Recently, several steps have been taken to capitalize on the investment demand for ESG at the single building level. Balance sheet transparency and regulatory compliance within the portfolio were key. ESG compliance can be uncompromising, leading to compliance issues across sizable multi-billion dollar funds.
Professionals saw the path to ESG requirements by breaking portfolios. Individual building blocks or stand-alone projects are easier to evaluate and validate over their lifetime.
Several ideas contribute to this bottom-up approach, including the creation of the International Property Stock Exchange (IPSX) and the introduction of property tokenization using blockchain technology.
IPSX is the world’s first regulated stock exchange dedicated to the initial public offering and secondary trading of publicly traded companies that own one institutional grade real estate asset and several physical assets.
The main advantage of IPSX is that it provides easy-to-learn transparency by focusing on the performance of individual buildings. Fund managers with high ESG barriers can be more willing to build an ESG-compliant portfolio through increased transparency.
There is only one ad currently on the IPSX market, but there are signs that more listings are coming soon.
Real estate tokenization offers small investors access to specific assets and also increases liquidity. Some of the liquidity comes from abandoning the intermediation of traditional organizations such as the transport industry.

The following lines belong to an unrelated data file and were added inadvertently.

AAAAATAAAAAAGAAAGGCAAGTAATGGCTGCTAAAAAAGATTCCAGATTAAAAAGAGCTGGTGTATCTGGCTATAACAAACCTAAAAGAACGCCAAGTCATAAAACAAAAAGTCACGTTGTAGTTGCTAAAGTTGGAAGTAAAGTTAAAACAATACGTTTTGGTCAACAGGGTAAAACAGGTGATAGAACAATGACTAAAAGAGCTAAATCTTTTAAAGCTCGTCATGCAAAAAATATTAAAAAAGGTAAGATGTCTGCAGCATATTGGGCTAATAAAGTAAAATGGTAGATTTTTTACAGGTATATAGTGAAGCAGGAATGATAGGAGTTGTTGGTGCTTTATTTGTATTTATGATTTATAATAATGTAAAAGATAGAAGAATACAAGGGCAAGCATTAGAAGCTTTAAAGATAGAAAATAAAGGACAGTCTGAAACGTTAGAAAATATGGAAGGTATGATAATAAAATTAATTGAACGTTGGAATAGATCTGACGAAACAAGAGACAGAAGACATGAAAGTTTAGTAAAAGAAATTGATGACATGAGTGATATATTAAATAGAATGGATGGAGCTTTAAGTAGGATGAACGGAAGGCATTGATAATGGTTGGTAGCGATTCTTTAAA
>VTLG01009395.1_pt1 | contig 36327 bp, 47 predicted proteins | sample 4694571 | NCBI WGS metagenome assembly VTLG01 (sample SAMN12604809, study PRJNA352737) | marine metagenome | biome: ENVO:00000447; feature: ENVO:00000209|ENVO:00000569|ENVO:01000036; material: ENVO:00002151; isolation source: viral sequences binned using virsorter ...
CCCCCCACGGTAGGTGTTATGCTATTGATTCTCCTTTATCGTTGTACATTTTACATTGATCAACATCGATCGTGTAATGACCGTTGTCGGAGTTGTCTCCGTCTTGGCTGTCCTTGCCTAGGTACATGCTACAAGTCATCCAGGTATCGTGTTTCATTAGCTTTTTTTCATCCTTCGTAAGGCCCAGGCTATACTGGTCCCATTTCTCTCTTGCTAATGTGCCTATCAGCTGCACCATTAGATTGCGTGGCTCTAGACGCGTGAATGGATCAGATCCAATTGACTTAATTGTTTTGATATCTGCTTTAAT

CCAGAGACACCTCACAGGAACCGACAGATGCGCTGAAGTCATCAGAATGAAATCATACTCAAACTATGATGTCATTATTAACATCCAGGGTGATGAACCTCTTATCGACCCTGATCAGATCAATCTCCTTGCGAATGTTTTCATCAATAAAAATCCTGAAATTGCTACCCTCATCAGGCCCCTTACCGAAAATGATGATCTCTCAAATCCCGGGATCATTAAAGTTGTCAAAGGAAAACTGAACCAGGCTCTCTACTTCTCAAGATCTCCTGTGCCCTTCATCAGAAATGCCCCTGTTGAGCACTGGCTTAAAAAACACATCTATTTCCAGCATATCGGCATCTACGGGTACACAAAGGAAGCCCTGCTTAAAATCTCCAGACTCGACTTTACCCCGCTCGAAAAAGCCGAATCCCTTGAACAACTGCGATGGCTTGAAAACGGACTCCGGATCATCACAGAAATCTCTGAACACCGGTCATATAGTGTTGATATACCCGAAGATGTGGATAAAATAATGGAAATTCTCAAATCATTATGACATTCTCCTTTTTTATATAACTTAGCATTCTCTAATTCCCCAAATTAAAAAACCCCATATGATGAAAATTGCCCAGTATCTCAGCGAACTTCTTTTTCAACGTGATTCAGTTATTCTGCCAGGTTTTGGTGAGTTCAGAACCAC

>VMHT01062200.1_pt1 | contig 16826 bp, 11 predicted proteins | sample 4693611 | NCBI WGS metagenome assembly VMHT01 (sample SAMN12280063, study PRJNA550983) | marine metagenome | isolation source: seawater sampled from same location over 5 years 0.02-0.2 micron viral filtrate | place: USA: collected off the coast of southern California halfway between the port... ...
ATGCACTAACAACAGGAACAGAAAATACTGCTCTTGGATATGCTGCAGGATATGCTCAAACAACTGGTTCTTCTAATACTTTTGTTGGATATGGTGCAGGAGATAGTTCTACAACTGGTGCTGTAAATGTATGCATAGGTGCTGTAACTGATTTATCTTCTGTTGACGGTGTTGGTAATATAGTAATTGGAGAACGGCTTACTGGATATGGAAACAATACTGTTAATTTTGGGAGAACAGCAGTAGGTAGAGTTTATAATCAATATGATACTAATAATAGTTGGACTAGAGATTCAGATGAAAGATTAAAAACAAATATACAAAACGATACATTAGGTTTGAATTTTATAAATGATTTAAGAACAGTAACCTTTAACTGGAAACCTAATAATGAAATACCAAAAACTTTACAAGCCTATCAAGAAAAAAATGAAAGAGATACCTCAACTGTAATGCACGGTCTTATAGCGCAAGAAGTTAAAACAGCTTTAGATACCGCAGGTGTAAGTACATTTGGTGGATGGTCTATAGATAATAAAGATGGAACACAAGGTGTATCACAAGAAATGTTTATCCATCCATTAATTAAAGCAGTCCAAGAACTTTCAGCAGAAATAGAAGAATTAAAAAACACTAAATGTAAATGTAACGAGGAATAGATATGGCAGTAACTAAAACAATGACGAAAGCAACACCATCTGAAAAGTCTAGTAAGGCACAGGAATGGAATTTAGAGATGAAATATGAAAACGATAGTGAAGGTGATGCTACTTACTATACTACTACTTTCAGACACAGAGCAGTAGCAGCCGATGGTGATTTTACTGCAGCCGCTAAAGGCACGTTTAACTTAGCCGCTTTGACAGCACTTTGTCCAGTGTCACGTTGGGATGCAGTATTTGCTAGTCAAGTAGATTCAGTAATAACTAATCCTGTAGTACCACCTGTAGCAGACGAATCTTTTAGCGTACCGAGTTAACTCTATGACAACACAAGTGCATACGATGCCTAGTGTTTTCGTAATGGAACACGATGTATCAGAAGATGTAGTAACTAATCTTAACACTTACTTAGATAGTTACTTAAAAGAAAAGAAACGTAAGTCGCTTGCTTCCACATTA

Like IPSX, tokenized assets can be aggregated and managed according to established investment objectives. As long as the underlying assets are presented as separate units or stand-alone and managed projects, investors should be able to set their priorities.
Skepticism of carbon credit
The availability of carbon offset shopping has overshadowed the definition of buildings in need of a “brown discount”. ESG auditors and investors have been skeptical in recent years about the true impact of carbon offset and green washing.
Carbon Intelligence argues that offsets alone will not provide the fast and deep decarbonization needed to prevent the worst impacts of climate change and limit warming to below 2 degrees. They do not diminish the company’s exposure to the transition risks that it will face as it adapts to a zero-carbon economy. Let’s say companies rely on purchasing carbon credits to achieve zero emissions. In this case, it will send misleading signals to investors seeking to reduce risk and decarbonize their investment portfolios.